Intermittent fasting can be a powerful tool, with multiple benefits experienced by more and more people over the past few years. Its popularity keeps increasing and with it, a lot of different ways of practicing it. 24-hour fasts are one common intermittent fasting option that differentiates itself from shorter fasts. While it can be extremely beneficial, there are specific pitfalls to avoid. Let’s see here the common mistakes people make when trying a 24-hour fast.
First, if you want to learn more about 24-hour fast, check this article that describes my experience in detail.
1. Going too fast
The first common mistake is to start way too fast and jumping into a 24-hour fast while you never even tried intermittent fasting before. This literally decreases your chances of success to close to 0%.
Indeed, the biggest reason any behavioral change fails is that they seem impossible to accomplish. Because they require such an extreme adjustment from our previous normal behavior.
Human beings don’t like change. We are creatures of habit. That is a drawback and a great advantage at the same time. If we can slowly transition to a new habit, our mind will get used to it, our body will adapt and we will be on our way to keeping that new behavior.
In the case of a 24-hour fast, if you never tried intermittent fasting before, the best way to start is to track how long your overnight fast lasts. At what time do you finish your last meal? And at what time do you have breakfast in the morning? For example, finishing a bed-time snack at 9 pm and eating breakfast at 8 am means an 11-hour overnight fast.
Start from where you are and increase your duration progressively. That could for example mean a 12-hour fast and 12-hour eating window. Don’t try to go too fast into long durations. Otherwise, it will be way too difficult and you will want to give up right away. Not the best way to build a new habit!
2. Doing it too soon
The 1-hour incremental method
Now that you know where to start, the other mistake is to increase from one duration to another way too soon.
Your body needs time to adapt. Don’t increase your fasting time by two hours every day for example. That wouldn’t leave enough time for your body to get used to longer duration without any food.
Let’s say your current overnight fast is 11 hours. Start with a 12-hour fast. And see how easy or difficult it is for at least a few days. If it’s very easy, add 1 more hour, if not keep the same duration until it feels easy. You want to feel that it’s easy for your body to handle that fasting duration for several days. And that can even require several weeks when you get to longer durations.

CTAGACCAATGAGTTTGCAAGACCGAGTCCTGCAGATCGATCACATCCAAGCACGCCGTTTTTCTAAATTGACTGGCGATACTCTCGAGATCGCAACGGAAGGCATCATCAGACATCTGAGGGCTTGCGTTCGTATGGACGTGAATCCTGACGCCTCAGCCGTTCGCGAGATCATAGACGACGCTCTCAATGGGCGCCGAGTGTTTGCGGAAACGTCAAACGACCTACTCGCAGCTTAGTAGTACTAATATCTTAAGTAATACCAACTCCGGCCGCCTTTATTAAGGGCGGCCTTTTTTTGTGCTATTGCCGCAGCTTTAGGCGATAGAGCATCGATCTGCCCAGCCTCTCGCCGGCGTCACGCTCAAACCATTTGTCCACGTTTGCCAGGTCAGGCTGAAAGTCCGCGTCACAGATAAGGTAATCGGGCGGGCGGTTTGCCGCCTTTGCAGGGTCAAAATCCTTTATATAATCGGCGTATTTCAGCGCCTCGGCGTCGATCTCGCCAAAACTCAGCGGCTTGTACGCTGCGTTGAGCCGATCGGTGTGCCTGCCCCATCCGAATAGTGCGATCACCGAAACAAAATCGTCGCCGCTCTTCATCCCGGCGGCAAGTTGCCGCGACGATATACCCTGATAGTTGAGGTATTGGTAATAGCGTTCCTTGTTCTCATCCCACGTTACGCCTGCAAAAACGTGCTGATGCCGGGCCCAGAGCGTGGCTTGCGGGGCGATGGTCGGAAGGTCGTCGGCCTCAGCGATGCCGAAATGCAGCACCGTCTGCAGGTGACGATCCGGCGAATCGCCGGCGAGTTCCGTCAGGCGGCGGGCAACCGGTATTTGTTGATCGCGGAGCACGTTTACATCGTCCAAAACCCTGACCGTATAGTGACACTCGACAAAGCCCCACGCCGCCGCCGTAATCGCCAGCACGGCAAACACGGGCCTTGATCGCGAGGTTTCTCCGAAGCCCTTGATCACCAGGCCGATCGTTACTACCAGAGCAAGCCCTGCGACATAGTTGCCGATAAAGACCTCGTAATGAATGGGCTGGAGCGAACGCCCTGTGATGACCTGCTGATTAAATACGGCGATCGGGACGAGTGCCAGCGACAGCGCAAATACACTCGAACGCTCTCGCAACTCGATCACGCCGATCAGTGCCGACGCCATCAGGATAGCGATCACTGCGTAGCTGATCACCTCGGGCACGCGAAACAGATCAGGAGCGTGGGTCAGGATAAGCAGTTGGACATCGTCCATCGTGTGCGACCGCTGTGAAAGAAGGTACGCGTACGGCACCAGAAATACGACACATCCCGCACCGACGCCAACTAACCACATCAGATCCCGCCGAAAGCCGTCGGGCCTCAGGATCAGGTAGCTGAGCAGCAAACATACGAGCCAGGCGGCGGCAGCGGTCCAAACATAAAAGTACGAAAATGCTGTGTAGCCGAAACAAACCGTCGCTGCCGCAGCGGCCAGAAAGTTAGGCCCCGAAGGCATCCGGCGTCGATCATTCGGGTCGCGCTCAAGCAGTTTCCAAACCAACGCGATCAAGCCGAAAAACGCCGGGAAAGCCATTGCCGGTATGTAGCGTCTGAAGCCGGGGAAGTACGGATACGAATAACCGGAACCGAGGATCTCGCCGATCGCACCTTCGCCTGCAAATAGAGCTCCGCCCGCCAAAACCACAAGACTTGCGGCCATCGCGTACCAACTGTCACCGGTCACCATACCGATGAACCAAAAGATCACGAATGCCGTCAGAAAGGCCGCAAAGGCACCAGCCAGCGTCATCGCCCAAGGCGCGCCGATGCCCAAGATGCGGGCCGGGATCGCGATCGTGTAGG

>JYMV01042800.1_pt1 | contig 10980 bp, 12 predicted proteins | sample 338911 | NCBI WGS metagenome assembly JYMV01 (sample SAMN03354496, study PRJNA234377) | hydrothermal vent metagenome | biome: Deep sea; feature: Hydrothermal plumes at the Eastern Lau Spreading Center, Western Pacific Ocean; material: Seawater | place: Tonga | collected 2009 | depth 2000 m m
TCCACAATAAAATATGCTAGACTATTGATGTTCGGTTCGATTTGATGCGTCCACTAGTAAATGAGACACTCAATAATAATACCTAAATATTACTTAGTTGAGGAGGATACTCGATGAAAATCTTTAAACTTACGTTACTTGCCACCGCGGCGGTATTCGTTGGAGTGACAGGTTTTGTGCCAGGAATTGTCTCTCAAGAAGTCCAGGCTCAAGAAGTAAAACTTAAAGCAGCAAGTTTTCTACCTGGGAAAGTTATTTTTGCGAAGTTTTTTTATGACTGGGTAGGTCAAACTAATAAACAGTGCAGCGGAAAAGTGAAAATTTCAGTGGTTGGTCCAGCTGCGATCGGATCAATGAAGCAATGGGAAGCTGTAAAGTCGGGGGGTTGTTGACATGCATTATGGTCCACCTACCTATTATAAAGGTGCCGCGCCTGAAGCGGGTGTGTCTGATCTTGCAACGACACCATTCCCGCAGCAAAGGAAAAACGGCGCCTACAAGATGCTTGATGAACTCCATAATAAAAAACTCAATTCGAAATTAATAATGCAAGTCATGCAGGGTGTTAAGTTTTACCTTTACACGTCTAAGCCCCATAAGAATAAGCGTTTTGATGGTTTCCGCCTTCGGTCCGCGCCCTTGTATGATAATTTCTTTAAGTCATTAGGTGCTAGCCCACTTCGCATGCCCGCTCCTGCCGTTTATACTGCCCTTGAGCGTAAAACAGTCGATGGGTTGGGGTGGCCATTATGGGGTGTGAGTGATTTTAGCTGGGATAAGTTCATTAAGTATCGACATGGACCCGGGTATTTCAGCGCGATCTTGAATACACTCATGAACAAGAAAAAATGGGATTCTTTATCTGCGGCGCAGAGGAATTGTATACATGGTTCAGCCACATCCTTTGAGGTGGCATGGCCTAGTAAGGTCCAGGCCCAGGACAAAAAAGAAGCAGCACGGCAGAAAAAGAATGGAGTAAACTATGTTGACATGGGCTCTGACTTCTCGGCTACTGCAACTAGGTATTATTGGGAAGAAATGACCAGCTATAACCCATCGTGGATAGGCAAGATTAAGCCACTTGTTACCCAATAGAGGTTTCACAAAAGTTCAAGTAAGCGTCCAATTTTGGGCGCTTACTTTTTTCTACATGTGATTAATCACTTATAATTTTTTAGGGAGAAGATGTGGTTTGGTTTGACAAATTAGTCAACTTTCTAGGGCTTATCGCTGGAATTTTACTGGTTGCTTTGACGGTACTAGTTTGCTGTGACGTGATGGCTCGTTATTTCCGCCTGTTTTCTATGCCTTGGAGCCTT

In summary: listen to your body. It might seem like very slow progress, but it is the best way to make it sustainable in the long term.
Train to reach your everyday goals
One important caveat here: there are several ways to include 24-hour fasts in your schedule. Some people follow alternate-day fasting (24-hour fast every other day), in which case you need to be adapted to that duration very well as it’s quite extreme.
But if your goal is, let’s say, 16/8 intermittent fasting schedule every day except one day in the week where you undertake a 24-hour fast, you don’t need to follow the incremental 1-hour method up to 24 hours. You can follow it until a 16-hour fast seems comfortable. And then, and only then, add the 24-hour fast into your life, once a week.
Your first 24-hour fasts will most likely be hard anyway. But if you are already intermittent fasting the rest of the week, your body is getting used to fasting on a daily basis. And after a few weeks, 24-hour fasts won’t likely feel as hard.
The whole purpose of this slow incremental method is to get to where you want to be in a progressive manner. 24-hour fasts are on the edge of what is considered long fasts. Unless specific reasons, they are not necessarily needed every day or every other day.
For example, in my personal situation, I do a 15 to 16-hour fast every day and a 24-hour fast every 3 weeks. I might do it every 2 weeks or every week in the future, but for now that’s what best fits my needs and lifestyle. I can still experience the 24-hour fast benefits on a regular basis.
3. Being too strict
When you first start to implement a lifestyle change, flexibility is the key to success. It doesn’t mean a lack of discipline or allowing you to not do what you planned. But being flexible allows you to accomplish your new habit in a few different manners, depending on your external circumstances.
Let’s say you are trying your first 24-hour fast. Some people are determined to do it “perfectly right” and will try a water-only fast. And while it may be ideal in theory, it can make it so much harder at the beginning! Allowing yourself coffee or tea, which can be used as appetite suppressants, can definitely help.
And if at the beginning, you are struggling a lot and want to cut your fast short, try adding a little milk or cream in your coffee or tea first. Or even try a bulletproof coffee, which has a high-fat content and is very fulfilling.